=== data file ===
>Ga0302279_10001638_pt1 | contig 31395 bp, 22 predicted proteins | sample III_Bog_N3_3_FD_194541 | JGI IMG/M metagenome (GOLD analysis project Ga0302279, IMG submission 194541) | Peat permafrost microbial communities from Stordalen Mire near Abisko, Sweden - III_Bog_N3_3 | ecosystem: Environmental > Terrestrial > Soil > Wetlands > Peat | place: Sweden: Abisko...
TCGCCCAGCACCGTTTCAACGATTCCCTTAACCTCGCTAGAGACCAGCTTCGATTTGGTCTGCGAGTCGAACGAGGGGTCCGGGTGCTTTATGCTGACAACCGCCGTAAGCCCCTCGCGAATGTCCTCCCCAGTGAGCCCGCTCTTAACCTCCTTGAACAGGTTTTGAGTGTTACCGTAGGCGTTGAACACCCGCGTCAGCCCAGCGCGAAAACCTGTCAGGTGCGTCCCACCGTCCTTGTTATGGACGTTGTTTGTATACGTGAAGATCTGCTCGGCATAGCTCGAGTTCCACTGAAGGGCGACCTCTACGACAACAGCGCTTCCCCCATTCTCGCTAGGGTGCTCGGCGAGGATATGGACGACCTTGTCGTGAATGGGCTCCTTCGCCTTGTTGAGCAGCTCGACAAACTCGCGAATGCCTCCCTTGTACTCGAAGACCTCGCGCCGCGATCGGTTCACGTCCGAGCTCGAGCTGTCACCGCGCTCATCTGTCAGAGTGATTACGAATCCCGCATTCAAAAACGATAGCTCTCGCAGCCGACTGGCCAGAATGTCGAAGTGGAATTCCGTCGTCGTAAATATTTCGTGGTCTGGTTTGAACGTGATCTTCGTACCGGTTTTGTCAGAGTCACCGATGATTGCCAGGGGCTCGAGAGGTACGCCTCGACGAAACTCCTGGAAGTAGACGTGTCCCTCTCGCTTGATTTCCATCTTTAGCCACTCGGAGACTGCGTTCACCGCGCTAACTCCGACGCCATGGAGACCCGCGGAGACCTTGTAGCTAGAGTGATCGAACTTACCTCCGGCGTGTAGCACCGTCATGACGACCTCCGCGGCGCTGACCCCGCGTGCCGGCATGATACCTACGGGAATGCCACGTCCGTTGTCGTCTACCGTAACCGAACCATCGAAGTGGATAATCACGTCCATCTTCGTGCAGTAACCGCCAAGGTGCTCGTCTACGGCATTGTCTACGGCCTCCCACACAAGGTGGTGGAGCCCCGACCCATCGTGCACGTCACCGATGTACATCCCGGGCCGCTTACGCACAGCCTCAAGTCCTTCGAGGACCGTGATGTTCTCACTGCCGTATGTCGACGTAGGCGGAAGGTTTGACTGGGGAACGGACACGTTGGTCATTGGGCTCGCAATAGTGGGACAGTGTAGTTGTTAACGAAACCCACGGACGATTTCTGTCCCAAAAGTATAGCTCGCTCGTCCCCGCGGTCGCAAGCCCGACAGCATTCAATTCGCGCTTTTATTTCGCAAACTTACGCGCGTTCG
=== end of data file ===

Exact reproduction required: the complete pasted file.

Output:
>Ga0302279_10001638_pt1 | contig 31395 bp, 22 predicted proteins | sample III_Bog_N3_3_FD_194541 | JGI IMG/M metagenome (GOLD analysis project Ga0302279, IMG submission 194541) | Peat permafrost microbial communities from Stordalen Mire near Abisko, Sweden - III_Bog_N3_3 | ecosystem: Environmental > Terrestrial > Soil > Wetlands > Peat | place: Sweden: Abisko...
TCGCCCAGCACCGTTTCAACGATTCCCTTAACCTCGCTAGAGACCAGCTTCGATTTGGTCTGCGAGTCGAACGAGGGGTCCGGGTGCTTTATGCTGACAACCGCCGTAAGCCCCTCGCGAATGTCCTCCCCAGTGAGCCCGCTCTTAACCTCCTTGAACAGGTTTTGAGTGTTACCGTAGGCGTTGAACACCCGCGTCAGCCCAGCGCGAAAACCTGTCAGGTGCGTCCCACCGTCCTTGTTATGGACGTTGTTTGTATACGTGAAGATCTGCTCGGCATAGCTCGAGTTCCACTGAAGGGCGACCTCTACGACAACAGCGCTTCCCCCATTCTCGCTAGGGTGCTCGGCGAGGATATGGACGACCTTGTCGTGAATGGGCTCCTTCGCCTTGTTGAGCAGCTCGACAAACTCGCGAATGCCTCCCTTGTACTCGAAGACCTCGCGCCGCGATCGGTTCACGTCCGAGCTCGAGCTGTCACCGCGCTCATCTGTCAGAGTGATTACGAATCCCGCATTCAAAAACGATAGCTCTCGCAGCCGACTGGCCAGAATGTCGAAGTGGAATTCCGTCGTCGTAAATATTTCGTGGTCTGGTTTGAACGTGATCTTCGTACCGGTTTTGTCAGAGTCACCGATGATTGCCAGGGGCTCGAGAGGTACGCCTCGACGAAACTCCTGGAAGTAGACGTGTCCCTCTCGCTTGATTTCCATCTTTAGCCACTCGGAGACTGCGTTCACCGCGCTAACTCCGACGCCATGGAGACCCGCGGAGACCTTGTAGCTAGAGTGATCGAACTTACCTCCGGCGTGTAGCACCGTCATGACGACCTCCGCGGCGCTGACCCCGCGTGCCGGCATGATACCTACGGGAATGCCACGTCCGTTGTCGTCTACCGTAACCGAACCATCGAAGTGGATAATCACGTCCATCTTCGTGCAGTAACCGCCAAGGTGCTCGTCTACGGCATTGTCTACGGCCTCCCACACAAGGTGGTGGAGCCCCGACCCATCGTGCACGTCACCGATGTACATCCCGGGCCGCTTACGCACAGCCTCAAGTCCTTCGAGGACCGTGATGTTCTCACTGCCGTATGTCGACGTAGGCGGAAGGTTTGACTGGGGAACGGACACGTTGGTCATTGGGCTCGCAATAGTGGGACAGTGTAGTTGTTAACGAAACCCACGGACGATTTCTGTCCCAAAAGTATAGCTCGCTCGTCCCCGCGGTCGCAAGCCCGACAGCATTCAATTCGCGCTTTTATTTCGCAAACTTACGCGCGTTCG